The months of September through March can be brutal on the immune system, and staying healthy can seem impossible. The harsh New England winters can take a real toll on immune health, and being trapped indoors only increases the spread of germs. Working in hospitals and other healthcare facilities only heightens the risk of getting sick. With flu season quickly approaching, here are a few ways to help prevent sickness before it strikes.
Staying Healthy This Cold and Flue Season
Get Your Flu Shot
As a nurse, you may have even administered flu shots to some of your patients. But what about yourself? When was the last time YOU were vaccinated? In a hospital setting, germs are constantly being spread around. Even if you typically do not get the flu, you can still carry the sickness around with you. If you have younger children or elderly parents at home, they are even more susceptible to the effects of the flu. When it comes to the flu, it is better to be safe than sorry. It is important to keep up with your flu shots, too. Healthcare professionals advise patients to receive one shot a year. October is the best time to receive your vaccination. While the shot may have a lasting effect, different strains of the flu become present every year, which is why it is recommended you get vaccinated yearly. Staying healthy starts with preventative care.
Get Some Sleep
Sleep is vital to living a healthy life. Not only will you feel better physically, but your body does all sorts of good stuff while you are asleep. Sleep helps to improve your immune health, which can help fight off colds and the flu. Most healthcare professionals recommend that adults get at least eight hours of sleep every night.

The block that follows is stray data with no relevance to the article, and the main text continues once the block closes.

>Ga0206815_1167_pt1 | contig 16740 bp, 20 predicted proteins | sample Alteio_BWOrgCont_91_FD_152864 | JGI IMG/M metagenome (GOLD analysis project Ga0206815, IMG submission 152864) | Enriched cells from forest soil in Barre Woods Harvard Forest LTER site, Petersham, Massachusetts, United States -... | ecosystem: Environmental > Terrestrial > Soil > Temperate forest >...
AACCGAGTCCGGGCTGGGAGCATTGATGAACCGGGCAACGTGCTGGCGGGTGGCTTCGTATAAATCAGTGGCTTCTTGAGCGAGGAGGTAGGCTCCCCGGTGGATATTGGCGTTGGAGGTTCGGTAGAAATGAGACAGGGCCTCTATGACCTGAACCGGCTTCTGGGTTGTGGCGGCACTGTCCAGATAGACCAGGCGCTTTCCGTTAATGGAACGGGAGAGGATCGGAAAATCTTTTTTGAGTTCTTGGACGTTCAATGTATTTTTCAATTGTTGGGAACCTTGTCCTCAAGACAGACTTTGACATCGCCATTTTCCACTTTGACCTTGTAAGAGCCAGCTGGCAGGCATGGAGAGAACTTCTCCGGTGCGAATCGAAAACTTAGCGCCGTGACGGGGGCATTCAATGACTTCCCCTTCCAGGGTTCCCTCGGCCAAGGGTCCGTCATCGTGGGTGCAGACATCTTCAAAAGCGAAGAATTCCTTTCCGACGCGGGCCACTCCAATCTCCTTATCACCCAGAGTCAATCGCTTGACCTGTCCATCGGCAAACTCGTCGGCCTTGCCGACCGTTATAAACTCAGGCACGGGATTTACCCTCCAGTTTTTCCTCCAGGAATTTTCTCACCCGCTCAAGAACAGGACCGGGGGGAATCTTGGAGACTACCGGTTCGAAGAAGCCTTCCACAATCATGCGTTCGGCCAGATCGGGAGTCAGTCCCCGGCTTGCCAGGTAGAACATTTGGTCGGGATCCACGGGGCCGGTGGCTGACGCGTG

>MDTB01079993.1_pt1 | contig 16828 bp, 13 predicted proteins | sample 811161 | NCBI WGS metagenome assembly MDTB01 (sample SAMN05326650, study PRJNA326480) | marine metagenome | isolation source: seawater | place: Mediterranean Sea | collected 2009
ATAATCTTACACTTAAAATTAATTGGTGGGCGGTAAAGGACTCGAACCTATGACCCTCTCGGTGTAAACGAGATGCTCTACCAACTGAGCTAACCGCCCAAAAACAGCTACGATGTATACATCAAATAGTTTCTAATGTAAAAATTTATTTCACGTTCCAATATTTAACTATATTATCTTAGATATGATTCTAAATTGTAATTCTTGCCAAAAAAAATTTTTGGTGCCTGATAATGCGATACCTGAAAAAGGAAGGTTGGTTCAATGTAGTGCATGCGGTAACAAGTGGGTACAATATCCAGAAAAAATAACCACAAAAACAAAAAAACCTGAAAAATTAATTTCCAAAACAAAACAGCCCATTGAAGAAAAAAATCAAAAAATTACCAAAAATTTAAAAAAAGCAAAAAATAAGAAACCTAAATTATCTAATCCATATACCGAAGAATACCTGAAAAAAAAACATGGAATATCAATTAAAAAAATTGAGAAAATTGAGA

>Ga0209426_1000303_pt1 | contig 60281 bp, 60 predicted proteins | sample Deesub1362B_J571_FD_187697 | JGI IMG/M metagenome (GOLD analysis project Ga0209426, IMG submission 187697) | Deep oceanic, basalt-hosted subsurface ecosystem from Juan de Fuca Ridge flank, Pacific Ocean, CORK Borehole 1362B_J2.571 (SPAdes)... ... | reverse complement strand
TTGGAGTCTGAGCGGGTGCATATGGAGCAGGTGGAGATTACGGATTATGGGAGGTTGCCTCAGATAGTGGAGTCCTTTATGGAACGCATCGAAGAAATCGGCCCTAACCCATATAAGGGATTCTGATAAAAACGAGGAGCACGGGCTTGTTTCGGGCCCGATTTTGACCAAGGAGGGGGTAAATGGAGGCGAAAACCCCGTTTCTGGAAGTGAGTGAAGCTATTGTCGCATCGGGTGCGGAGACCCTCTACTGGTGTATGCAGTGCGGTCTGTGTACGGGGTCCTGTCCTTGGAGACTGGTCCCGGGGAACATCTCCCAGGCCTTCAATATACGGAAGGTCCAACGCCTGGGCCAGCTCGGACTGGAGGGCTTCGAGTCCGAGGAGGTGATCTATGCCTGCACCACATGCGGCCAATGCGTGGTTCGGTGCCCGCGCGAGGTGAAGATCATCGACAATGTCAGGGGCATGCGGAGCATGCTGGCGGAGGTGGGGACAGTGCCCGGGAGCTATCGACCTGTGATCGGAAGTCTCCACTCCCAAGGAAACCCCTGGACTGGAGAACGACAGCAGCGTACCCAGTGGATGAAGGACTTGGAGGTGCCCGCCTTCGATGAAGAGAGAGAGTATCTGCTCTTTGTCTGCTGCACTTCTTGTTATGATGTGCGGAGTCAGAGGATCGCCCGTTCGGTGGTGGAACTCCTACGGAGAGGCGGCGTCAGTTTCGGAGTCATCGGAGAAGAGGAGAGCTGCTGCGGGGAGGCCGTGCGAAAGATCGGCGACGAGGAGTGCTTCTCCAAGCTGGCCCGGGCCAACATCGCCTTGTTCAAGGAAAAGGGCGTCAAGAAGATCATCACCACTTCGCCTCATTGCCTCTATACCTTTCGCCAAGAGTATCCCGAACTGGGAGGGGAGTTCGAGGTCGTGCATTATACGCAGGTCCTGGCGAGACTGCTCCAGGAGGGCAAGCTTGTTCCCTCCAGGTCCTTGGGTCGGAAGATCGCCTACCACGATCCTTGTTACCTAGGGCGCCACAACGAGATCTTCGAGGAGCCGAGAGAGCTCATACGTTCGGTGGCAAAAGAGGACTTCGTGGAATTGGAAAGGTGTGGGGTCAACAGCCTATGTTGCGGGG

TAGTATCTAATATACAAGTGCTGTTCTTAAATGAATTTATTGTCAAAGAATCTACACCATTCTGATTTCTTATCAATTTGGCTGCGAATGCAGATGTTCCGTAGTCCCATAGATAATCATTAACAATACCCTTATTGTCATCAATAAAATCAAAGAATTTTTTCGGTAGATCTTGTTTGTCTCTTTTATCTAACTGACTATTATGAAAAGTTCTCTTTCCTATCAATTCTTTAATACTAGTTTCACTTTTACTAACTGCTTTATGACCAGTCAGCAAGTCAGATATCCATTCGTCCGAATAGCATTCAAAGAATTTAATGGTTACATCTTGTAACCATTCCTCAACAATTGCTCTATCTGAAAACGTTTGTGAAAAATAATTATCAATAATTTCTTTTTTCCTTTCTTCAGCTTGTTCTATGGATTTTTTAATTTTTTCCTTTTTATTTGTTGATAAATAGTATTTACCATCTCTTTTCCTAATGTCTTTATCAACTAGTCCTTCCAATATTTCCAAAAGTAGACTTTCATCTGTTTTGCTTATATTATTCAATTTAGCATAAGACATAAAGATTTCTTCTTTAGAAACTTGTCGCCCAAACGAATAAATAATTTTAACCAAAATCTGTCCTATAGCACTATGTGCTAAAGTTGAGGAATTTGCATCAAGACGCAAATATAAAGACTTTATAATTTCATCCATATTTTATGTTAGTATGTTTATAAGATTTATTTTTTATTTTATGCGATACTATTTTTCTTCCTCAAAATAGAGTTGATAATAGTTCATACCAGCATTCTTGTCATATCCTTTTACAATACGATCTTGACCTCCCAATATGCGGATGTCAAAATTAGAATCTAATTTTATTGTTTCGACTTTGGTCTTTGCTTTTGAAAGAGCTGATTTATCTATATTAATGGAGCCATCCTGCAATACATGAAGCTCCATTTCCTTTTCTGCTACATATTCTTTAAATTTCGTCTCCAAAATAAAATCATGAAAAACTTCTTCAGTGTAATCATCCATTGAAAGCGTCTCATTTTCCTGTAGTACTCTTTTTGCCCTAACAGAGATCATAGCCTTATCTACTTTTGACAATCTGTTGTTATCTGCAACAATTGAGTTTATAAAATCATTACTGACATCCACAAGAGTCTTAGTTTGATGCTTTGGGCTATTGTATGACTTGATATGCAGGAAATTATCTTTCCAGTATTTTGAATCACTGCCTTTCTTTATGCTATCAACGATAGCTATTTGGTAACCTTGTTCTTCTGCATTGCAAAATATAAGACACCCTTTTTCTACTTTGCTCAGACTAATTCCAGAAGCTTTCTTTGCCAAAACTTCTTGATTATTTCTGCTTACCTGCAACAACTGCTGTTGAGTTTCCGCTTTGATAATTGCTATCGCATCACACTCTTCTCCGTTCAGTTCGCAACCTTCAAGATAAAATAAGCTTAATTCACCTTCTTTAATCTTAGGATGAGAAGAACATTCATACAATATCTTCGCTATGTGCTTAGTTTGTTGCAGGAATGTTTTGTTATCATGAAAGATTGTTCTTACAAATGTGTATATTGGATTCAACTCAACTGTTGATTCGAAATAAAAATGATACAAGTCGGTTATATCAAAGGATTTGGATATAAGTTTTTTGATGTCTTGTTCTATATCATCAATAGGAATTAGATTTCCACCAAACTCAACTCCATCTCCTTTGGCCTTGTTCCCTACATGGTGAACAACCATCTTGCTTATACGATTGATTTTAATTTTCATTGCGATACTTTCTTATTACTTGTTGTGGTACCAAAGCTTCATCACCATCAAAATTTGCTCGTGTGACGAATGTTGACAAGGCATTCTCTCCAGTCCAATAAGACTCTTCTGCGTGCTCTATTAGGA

Eat Healthy Foods
Vitamin-rich diets help to fight off viruses. Foods high in vitamin C are especially helpful. Grab yourself an orange before you head out to your next shift, or try incorporating strawberries into your morning breakfast routine. If you are a fan of yogurt, the probiotics do more than just balance out your gut. The probiotics in Greek yogurt can help to fight off flu as well. If you do happen to get sick, yogurt can also help soothe sore throats, too! Eating nutritious foods goes beyond just staying healthy for the winter. Start practicing good health all year long! For tips on healthy food choices, check out our previous blog.
Sanitize, Sanitize, Sanitize
As a nurse, your hands are going to be everywhere. Keep your hands clean with pocket-sized hand sanitizers. Engage in frequent hand washing and encourage others to join you as well. The best way to stop the spread of colds is to kill the germs before they have a chance to infect others. If you work in a facility where many people are sick, take the necessary precautionary measures to keep yourself healthy. Try wearing gloves, or even a face mask if necessary.
Know the Warning Signs
If you feel yourself coming down with a cold, it is important to take the proper precautionary measures. Preventative care is always important, but sometimes getting sick is inevitable. If you do happen to catch a cold, try to minimize the spread of germs as much as possible. Remember to cover your coughs (and encourage younger kids to do so, too!). If you are sick, make sure you take some time to rest. As a per diem nurse, try to schedule some days off in advance to give yourself a chance to relax. Overworking yourself can lead to immune system deficiencies. Working per diem allows you to have the schedule flexibility to take time off when you need it. Schedule a few days to allow yourself to re-fuel. Your body will thank you (and your coworkers will, too!)
No one wants to spend their time being sick. As a nurse, it is your job to help people feel better. However, you cannot take care of others if you are not feeling 100% yourself. It is important to take precautionary measures during this cold and flu season.